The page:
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'There's two tiers in the GAA - one for the big counties and one for the wee counties'

Fermanagh football boss Ryan McMenamin was critical of the GAA as his Covid-hit side were relegated.

Fermanagh manager Ryan McMenamin.
Fermanagh manager Ryan McMenamin.
Image: James Crombie/INPHO

FERMANAGH BOSS RYAN McMenamin says “there’s two tiers in the GAA — one for the big counties and one for the wee counties” after his side’s turbulent restart through the Covid-19 pandemic.

The Erne county were relegated from Division Two of the National Football League today, after their preparations were thrown into disarray due to a coronavirus outbreak.

Clare were 1-11 to 1-9 winners at Cusack Park, and former Tyrone All-Ireland winner McMenamin feels the game should have been postponed after 10 players tested positive for the virus and several others were in self-isolation as a result.

“Look, it’s really only our fourth collective session, while a lot of teams have been training a lot, lot longer than we have,” he told BBC Sport afterwards in a wide-ranging interview.

“I’m proud of the lads. It’s a nightmare situation that no one wants to be in.

“I’ve been saying it all week but we’ve been told that the league is vital and the integrity has to be held up, but it’s really not whenever you have players training at different levels.

“For the first time this year, we had over 29 at training and that was on Friday night. We always said we’d go down to find our level and to see where we’re at, and I’m proud of the performance that the boys put in.”

McMenamin went on to explain the “crazy” and “odd” situation which led to just three substitutes being named when the Fermanagh team was released before the weekend.

We’re being asked by the GAA to produce a team sheet on Wednesday at 12 o’clock. In this pandemic, the managers at club and county, we’re just going day-by-day. We could lose anyone to a close contact, I think it happened Clare today, they had a couple of close contacts and lads couldn’t come. That’s the reason we released the 18.

“At that present time, I had 18 players going then. We sat down with the medical team, we trained on Friday night and we were able to add more boys in. We had 25 players down the road here last night. But again, our hands were tied. We had to release that.”

While McMenamin believes his side should have won today, he outlined the “glass half full, half empty” situation, detailed their experience with travel and Covid protocols, and stressed they would drive on from here.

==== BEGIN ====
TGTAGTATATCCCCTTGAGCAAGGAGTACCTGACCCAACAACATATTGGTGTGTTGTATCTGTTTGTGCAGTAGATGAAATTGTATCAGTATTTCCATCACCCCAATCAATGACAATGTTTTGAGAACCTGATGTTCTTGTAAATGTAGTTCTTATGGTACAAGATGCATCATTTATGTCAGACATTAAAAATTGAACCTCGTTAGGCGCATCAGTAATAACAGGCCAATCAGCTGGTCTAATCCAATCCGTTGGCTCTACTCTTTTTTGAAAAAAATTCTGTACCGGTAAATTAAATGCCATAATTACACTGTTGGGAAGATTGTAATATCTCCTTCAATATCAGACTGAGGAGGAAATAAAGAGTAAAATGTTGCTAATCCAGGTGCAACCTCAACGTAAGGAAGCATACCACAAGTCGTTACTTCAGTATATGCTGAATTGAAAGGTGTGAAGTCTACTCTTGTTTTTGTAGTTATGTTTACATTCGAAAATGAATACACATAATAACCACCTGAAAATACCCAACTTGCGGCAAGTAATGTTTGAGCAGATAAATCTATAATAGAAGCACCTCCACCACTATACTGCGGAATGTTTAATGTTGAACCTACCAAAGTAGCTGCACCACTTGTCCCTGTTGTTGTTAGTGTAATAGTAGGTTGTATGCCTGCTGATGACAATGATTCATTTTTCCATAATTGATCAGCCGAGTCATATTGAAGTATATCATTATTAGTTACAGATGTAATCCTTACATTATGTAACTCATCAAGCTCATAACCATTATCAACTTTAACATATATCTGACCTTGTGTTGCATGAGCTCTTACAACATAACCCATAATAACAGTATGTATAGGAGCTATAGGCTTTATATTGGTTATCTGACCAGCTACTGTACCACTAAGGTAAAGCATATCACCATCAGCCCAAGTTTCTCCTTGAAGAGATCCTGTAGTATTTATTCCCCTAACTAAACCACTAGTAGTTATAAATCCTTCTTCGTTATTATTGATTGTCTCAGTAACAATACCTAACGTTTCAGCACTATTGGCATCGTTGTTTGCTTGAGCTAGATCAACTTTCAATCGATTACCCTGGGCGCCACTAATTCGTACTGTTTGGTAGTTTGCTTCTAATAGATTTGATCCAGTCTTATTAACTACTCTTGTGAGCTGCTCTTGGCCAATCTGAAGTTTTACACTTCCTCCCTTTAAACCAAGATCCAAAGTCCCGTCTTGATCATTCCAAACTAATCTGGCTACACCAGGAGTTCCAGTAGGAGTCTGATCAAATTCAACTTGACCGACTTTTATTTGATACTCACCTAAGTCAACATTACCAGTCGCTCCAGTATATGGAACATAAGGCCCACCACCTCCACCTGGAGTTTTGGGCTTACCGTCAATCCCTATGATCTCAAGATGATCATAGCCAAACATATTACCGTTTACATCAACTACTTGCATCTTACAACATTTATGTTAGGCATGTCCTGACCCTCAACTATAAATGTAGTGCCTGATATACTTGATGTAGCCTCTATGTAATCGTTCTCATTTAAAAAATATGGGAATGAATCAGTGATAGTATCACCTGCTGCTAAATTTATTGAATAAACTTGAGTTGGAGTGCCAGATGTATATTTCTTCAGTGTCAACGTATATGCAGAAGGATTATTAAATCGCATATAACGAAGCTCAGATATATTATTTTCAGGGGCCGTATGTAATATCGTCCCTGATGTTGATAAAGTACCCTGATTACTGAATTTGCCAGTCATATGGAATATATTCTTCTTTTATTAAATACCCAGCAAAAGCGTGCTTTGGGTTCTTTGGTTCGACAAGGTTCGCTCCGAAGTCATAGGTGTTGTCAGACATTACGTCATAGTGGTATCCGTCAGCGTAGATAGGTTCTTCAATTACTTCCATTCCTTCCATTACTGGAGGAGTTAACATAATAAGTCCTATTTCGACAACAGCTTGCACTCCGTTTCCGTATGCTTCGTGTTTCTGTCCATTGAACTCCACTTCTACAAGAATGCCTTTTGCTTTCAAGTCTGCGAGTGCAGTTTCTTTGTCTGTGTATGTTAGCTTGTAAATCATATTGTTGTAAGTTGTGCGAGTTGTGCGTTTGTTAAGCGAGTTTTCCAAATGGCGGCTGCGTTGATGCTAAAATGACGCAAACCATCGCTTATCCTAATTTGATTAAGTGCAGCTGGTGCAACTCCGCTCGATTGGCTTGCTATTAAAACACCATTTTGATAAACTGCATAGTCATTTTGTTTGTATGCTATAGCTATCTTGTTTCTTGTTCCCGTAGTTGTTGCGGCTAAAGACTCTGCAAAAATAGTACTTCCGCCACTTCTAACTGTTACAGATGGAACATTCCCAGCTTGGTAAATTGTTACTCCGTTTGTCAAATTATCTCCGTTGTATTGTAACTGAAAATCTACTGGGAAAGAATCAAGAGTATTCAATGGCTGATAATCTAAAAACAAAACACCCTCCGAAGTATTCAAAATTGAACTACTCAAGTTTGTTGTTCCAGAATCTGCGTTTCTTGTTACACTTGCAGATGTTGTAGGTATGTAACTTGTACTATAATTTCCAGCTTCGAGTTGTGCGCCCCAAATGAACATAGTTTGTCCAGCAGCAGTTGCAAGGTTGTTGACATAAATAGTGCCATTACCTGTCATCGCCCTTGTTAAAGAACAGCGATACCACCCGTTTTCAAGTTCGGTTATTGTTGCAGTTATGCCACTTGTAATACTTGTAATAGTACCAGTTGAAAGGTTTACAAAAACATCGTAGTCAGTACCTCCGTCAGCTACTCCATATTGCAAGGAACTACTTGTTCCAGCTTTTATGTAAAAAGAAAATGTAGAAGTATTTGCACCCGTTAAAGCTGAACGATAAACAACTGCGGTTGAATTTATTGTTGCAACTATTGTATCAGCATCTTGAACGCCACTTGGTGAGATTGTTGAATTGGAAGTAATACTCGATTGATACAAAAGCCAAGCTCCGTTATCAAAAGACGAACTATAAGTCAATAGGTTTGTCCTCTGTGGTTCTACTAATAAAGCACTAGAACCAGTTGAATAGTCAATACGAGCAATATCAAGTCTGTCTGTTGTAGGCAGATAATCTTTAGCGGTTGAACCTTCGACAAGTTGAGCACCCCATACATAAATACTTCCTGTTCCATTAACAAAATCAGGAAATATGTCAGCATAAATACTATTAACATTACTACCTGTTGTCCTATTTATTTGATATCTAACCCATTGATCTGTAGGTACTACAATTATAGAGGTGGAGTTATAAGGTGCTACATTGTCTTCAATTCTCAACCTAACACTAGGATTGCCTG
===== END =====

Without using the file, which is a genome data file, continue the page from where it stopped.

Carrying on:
When pushed for a message to those in authority in the GAA after the turbulent lead-up he and his side have faced ahead of their battle against relegation, the manager said:

ryan-mcmenamin-speaks-to-the-team McMenamin speaking to his team in 2018. Source: James Crombie/INPHO

“We always wanted to play the game and I totally appreciate the situation the GAA is in. I think it’s good for the well-being of this island that the GAA is played and it’s good that the GAA gets going too.

“I’m totally aware of the fact that there’s jobs and all at stake, the GAA is a massive employer and a lot of good stuff comes off the GAA that people don’t see behind the scenes. I am totally aware of that. 

“I am probably looking at the GAA and asking them this: look, instead of maybe walking over everybody, you have to be seen to help them out.

I made the point, there’s going to be two tiers in football next year but looking at it and what I’ve seen, there’s two tiers in the GAA. There’s one for the big counties and one for the wee counties.

“I’m just looking at Wexford, and I’m not picking them out, but the GAA were sent en masse to the Wexford hurlers and footballers, straight down to get them all tests to make sure they were all alright. I don’t know if the same opportunity was given to Leitrim and Terry Hyland.

Was that given to them? I don’t know, I just ask the question. The GAA is for everybody.”

McMenamin stressed that he feels there’s a big difference, but then added: “Look, I’m not giving out because I love the GAA and I don’t want to be one of these people that bash it. Too many people bash it.

“In the north of the island, it’s being criticised already. It’s been used as a punching bag, in my opinion, to some people. Some people take big shots at the GAA, I don’t want to do that.

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“But I want to say sometimes you do have to learn — I’m aware we’re in a totally fluid situation, but sometimes you just have to listen to what the smaller counties, and what the grassroots, are feeling and that’s my opinion.”

david-power Tipperary football boss David Power. Source: Bryan Keane/INPHO

Meanwhile, Tipperary football manager David Power was vocal in criticism of Leitrim’s walkover ahead of their meeting next weekend. 

The Connacht county informed that Down that they were “unable to field a team” due to a number of players awaiting test results, and conceded yesterday’s Division Three clash.

Speaking to Tipp FM after the Premier county were 1-16 to 0-16 winners over Offaly, with a trip to Carrick On Shannon slated in for next weekend, Power said:

“I think what happened yesterday, there’s kind of a twist in it it because I think the results… if Offaly, Tipp and Leitrim finish on five points each, it only goes down to the result between the three teams.

“Look, I think what happened yesterday was very, very disappointing and probably really shouldn’t have happened in my eyes. The likes of Fermanagh were able to travel with 18 players down to Clare so I’m sure Leitrim could have got a team as well.”

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